Areivim/The Fund for the Jewish Future — What Do You Think?

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I ended a week of fundraising travel with Daniel (yeah, we’ve gotta do that to keep the Jewish knowledge flowing your way) to find JTA’s headline, “Disappointed Steinhardt vows cuts and changes in funding.” The short of it:

Unhappy with the results of his $125 million investment in Jewish causes over the past 12 years, philanthropic trailblazer Michael Steinhardt says that he is scaling back and refocusing the efforts of his signature foundation…

In an extensive interview Wednesday at his Manhattan offices, Steinhardt told JTA that he will be narrowing his foundation’s attention to three major areas: creating follow-up programs for birthright participants after they return home; building a $100 million Fund for the Jewish Future, also known as Areivim, to transform formal and informal Jewish education, and the Jewish Early Childhood Education Initiative…

Steinhardt has tapped the CEO of the Jewish Federation of Metropolitan Detroit, Robert Aronson, to head the $100 million Areivim fund. The fund, which is co-chaired by Detroit billionaire William Davidson, will include 20 philanthropists who invest $5 million each. Steinhardt said that 13 have signed on so far.

The Jewish Life Network/Steinhardt Foundation is a major sustainer of ours here at MJL, so I’m not going to editorialize about this myself. This story could have huge significance for the world of Jewish learning and engagement, but as I did some research online this afternoon, I couldn’t find any other blogger or publication (other than JTA) that had weighed in. So I was curious — what do you think? Let us know in the comments.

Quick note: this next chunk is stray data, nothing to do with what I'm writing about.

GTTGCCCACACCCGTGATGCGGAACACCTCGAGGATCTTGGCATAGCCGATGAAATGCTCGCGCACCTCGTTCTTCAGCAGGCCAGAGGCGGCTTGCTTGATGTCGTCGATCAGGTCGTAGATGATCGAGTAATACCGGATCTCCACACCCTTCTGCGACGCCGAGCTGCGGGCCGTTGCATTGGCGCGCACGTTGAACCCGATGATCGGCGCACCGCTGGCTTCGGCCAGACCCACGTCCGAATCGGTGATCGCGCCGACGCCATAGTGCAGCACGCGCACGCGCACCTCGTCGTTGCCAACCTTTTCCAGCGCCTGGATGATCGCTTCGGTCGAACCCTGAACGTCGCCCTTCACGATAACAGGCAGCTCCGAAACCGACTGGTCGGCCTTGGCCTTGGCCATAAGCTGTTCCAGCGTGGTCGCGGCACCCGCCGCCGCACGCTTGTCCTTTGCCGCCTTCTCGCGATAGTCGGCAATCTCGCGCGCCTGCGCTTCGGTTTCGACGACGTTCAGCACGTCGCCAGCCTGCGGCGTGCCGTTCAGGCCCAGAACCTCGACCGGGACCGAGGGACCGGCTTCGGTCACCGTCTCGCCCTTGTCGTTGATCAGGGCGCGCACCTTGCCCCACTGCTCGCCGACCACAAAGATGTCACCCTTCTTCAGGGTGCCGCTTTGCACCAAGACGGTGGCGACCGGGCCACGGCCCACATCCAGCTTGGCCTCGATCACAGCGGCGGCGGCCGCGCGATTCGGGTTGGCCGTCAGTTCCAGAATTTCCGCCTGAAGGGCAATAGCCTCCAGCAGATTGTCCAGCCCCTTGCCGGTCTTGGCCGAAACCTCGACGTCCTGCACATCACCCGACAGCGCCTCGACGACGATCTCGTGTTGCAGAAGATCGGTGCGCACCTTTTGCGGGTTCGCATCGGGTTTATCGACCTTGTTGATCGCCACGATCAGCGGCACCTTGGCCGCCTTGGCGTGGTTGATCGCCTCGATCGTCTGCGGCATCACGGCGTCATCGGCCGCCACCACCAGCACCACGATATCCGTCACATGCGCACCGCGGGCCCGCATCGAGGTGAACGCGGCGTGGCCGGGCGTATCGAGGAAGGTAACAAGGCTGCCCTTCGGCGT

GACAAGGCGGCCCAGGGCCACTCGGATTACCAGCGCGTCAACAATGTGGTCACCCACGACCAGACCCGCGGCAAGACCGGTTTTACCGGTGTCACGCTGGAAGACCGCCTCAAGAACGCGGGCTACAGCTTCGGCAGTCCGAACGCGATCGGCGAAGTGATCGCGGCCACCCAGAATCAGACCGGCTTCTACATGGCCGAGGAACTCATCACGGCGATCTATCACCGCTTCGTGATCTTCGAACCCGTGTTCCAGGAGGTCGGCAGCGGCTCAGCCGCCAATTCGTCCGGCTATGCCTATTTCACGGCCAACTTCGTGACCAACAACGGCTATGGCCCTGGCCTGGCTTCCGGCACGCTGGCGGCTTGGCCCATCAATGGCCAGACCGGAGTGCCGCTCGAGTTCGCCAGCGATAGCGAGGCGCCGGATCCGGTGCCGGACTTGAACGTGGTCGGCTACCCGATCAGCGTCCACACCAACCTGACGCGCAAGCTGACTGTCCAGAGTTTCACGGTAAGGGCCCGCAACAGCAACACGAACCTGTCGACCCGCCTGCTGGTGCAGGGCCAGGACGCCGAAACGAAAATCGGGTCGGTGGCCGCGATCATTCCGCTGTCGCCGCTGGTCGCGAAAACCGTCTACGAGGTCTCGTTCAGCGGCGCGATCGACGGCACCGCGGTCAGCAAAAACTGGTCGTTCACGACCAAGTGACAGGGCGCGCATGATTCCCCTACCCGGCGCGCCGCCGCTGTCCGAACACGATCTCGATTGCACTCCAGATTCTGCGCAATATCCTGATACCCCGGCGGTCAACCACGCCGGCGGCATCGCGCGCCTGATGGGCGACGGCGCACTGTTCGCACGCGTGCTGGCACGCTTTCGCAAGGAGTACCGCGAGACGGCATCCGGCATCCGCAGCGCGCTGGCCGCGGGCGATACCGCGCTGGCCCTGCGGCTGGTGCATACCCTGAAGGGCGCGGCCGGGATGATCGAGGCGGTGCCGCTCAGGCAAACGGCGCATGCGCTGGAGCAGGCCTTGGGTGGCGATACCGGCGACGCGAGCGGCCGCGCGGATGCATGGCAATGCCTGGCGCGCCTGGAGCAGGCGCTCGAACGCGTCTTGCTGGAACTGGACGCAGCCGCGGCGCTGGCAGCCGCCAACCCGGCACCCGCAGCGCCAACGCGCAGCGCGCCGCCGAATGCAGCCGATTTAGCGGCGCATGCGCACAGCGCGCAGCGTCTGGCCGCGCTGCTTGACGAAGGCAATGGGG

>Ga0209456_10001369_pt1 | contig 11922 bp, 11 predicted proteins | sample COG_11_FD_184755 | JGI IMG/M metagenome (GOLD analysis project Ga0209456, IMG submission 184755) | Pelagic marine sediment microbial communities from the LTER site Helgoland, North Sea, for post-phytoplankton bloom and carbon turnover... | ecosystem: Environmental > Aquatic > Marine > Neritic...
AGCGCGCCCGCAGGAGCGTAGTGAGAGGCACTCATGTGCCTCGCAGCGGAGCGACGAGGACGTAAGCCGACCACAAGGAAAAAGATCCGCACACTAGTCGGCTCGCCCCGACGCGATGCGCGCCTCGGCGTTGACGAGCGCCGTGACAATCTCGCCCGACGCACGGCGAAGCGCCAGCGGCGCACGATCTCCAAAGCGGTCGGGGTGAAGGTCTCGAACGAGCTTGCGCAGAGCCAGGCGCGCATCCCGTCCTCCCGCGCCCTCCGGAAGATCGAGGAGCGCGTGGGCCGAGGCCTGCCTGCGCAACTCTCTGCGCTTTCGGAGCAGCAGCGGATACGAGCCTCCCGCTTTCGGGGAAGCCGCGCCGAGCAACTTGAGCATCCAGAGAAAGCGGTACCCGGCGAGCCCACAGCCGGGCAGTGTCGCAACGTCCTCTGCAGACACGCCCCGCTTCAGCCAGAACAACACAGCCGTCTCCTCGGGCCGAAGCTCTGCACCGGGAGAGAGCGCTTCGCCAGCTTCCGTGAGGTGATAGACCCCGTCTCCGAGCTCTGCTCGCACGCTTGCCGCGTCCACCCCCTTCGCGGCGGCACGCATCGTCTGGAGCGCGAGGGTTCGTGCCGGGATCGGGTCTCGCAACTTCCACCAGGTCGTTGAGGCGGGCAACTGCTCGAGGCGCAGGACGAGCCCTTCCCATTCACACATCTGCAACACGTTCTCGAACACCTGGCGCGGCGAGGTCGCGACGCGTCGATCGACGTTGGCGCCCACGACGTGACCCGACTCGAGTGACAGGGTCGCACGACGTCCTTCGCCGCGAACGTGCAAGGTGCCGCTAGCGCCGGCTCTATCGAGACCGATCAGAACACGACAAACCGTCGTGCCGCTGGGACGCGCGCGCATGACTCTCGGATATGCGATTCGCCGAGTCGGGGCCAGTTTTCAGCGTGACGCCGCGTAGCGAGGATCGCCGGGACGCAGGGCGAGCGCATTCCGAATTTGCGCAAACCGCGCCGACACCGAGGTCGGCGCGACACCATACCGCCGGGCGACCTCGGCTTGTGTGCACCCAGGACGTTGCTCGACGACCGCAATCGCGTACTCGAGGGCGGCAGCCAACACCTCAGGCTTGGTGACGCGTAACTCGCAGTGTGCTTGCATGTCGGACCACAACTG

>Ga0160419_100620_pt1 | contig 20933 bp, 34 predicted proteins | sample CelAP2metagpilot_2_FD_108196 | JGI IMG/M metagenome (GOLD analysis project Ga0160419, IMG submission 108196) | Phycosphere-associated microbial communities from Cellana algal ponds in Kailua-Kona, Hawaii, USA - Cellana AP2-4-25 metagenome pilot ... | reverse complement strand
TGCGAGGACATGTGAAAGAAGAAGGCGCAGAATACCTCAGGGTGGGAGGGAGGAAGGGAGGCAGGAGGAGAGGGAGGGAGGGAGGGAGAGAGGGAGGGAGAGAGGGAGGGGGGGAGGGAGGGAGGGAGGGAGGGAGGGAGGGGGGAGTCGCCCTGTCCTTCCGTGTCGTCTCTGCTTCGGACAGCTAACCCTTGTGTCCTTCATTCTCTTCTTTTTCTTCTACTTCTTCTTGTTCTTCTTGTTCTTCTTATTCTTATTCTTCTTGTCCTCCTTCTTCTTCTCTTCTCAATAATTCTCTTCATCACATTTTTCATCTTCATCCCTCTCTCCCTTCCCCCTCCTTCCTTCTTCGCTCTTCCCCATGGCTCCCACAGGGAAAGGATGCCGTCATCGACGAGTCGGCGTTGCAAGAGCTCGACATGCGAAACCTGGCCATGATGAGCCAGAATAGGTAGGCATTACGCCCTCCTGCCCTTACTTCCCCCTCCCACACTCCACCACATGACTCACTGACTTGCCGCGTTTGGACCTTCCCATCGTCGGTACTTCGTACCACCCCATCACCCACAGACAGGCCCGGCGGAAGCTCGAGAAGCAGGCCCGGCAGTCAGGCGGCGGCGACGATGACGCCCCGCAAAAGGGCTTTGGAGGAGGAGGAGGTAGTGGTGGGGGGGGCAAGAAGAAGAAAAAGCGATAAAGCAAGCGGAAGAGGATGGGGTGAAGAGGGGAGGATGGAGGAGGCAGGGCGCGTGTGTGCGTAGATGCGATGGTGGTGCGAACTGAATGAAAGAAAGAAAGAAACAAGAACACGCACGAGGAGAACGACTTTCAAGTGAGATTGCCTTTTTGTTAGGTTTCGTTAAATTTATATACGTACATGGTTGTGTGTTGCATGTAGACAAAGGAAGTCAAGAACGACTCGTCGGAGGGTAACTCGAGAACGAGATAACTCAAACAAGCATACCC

Oh, and while you’re at it, why don’t you drop a coin into the fund for our little corner of the Jewish future?

Posted on July 26, 2007

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One thought on “Areivim/The Fund for the Jewish Future — What Do You Think?

  1. melo

    As one who’s also suckled at the teat of Jewish philanthropy for a living, I probably shouldn’t comment either, but heck, I am posting under an anonymous username…

    There’s a contradiction here: On the one hand, someone willing to give away millions of dollars has every right to put that money where he/she wants, have say in how it’s used, back out when he wants, etc. On the other hand, a lifelong hedge fund investor and secular atheistic Jew may not be in the best position to decide how to increase Jewish involvement, create meaningful Jewish experiences, etc. The best philanthropists are involved in how their money is used but hire trusted Jewish professionals and experienced laypeople to help make decisions, help evaluate efficacy, and to generally guide their gift-giving. But not everyone is like this.

    The problem is that so much of the Jewish world’s prirorities, resources, focus, etc., is driven by philanthropists’ and their often-idiosyncratic-at-best wishes. I am not sure there’s a way out of it, since as we know, money makes the world go around. I guess we can pray that more philanthropists strike the right balance between involvement and trust in the professionals.

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